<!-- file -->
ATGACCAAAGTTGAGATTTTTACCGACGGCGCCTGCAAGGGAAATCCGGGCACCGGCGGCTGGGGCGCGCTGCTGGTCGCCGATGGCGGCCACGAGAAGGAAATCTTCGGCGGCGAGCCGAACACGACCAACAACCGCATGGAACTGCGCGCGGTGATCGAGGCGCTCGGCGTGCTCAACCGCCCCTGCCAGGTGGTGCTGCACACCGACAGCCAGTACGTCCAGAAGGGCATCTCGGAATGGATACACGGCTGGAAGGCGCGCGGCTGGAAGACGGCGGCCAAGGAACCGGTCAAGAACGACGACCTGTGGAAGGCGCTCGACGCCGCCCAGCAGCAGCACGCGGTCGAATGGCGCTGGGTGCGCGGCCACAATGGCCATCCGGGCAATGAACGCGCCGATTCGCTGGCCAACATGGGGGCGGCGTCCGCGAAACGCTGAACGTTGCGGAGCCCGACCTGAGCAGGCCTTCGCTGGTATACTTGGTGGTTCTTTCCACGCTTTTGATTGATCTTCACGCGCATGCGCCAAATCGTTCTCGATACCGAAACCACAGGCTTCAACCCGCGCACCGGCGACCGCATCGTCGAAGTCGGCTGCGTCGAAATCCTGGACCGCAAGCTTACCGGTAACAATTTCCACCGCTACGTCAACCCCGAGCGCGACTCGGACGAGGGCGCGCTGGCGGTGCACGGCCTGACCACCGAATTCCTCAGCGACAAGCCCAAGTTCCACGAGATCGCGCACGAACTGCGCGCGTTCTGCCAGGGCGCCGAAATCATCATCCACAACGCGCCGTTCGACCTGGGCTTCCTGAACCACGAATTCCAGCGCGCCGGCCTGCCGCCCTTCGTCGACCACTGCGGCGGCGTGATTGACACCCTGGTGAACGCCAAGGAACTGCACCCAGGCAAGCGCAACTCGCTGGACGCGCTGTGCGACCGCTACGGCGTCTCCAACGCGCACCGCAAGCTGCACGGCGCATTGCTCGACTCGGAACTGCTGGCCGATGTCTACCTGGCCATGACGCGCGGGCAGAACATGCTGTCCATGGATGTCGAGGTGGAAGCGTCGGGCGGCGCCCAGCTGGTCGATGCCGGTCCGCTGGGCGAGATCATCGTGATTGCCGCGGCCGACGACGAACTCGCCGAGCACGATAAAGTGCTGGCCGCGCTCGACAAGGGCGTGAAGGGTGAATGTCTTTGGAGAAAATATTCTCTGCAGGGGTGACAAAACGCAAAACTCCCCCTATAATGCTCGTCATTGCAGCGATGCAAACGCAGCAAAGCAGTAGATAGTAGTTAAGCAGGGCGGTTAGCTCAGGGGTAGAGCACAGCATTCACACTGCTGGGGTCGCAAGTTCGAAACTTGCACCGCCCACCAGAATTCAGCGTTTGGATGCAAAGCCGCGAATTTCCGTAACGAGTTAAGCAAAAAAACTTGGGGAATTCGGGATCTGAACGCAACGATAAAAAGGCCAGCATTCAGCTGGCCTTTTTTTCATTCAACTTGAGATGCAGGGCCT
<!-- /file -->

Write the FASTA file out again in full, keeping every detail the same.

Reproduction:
ATGACCAAAGTTGAGATTTTTACCGACGGCGCCTGCAAGGGAAATCCGGGCACCGGCGGCTGGGGCGCGCTGCTGGTCGCCGATGGCGGCCACGAGAAGGAAATCTTCGGCGGCGAGCCGAACACGACCAACAACCGCATGGAACTGCGCGCGGTGATCGAGGCGCTCGGCGTGCTCAACCGCCCCTGCCAGGTGGTGCTGCACACCGACAGCCAGTACGTCCAGAAGGGCATCTCGGAATGGATACACGGCTGGAAGGCGCGCGGCTGGAAGACGGCGGCCAAGGAACCGGTCAAGAACGACGACCTGTGGAAGGCGCTCGACGCCGCCCAGCAGCAGCACGCGGTCGAATGGCGCTGGGTGCGCGGCCACAATGGCCATCCGGGCAATGAACGCGCCGATTCGCTGGCCAACATGGGGGCGGCGTCCGCGAAACGCTGAACGTTGCGGAGCCCGACCTGAGCAGGCCTTCGCTGGTATACTTGGTGGTTCTTTCCACGCTTTTGATTGATCTTCACGCGCATGCGCCAAATCGTTCTCGATACCGAAACCACAGGCTTCAACCCGCGCACCGGCGACCGCATCGTCGAAGTCGGCTGCGTCGAAATCCTGGACCGCAAGCTTACCGGTAACAATTTCCACCGCTACGTCAACCCCGAGCGCGACTCGGACGAGGGCGCGCTGGCGGTGCACGGCCTGACCACCGAATTCCTCAGCGACAAGCCCAAGTTCCACGAGATCGCGCACGAACTGCGCGCGTTCTGCCAGGGCGCCGAAATCATCATCCACAACGCGCCGTTCGACCTGGGCTTCCTGAACCACGAATTCCAGCGCGCCGGCCTGCCGCCCTTCGTCGACCACTGCGGCGGCGTGATTGACACCCTGGTGAACGCCAAGGAACTGCACCCAGGCAAGCGCAACTCGCTGGACGCGCTGTGCGACCGCTACGGCGTCTCCAACGCGCACCGCAAGCTGCACGGCGCATTGCTCGACTCGGAACTGCTGGCCGATGTCTACCTGGCCATGACGCGCGGGCAGAACATGCTGTCCATGGATGTCGAGGTGGAAGCGTCGGGCGGCGCCCAGCTGGTCGATGCCGGTCCGCTGGGCGAGATCATCGTGATTGCCGCGGCCGACGACGAACTCGCCGAGCACGATAAAGTGCTGGCCGCGCTCGACAAGGGCGTGAAGGGTGAATGTCTTTGGAGAAAATATTCTCTGCAGGGGTGACAAAACGCAAAACTCCCCCTATAATGCTCGTCATTGCAGCGATGCAAACGCAGCAAAGCAGTAGATAGTAGTTAAGCAGGGCGGTTAGCTCAGGGGTAGAGCACAGCATTCACACTGCTGGGGTCGCAAGTTCGAAACTTGCACCGCCCACCAGAATTCAGCGTTTGGATGCAAAGCCGCGAATTTCCGTAACGAGTTAAGCAAAAAAACTTGGGGAATTCGGGATCTGAACGCAACGATAAAAAGGCCAGCATTCAGCTGGCCTTTTTTTCATTCAACTTGAGATGCAGGGCCT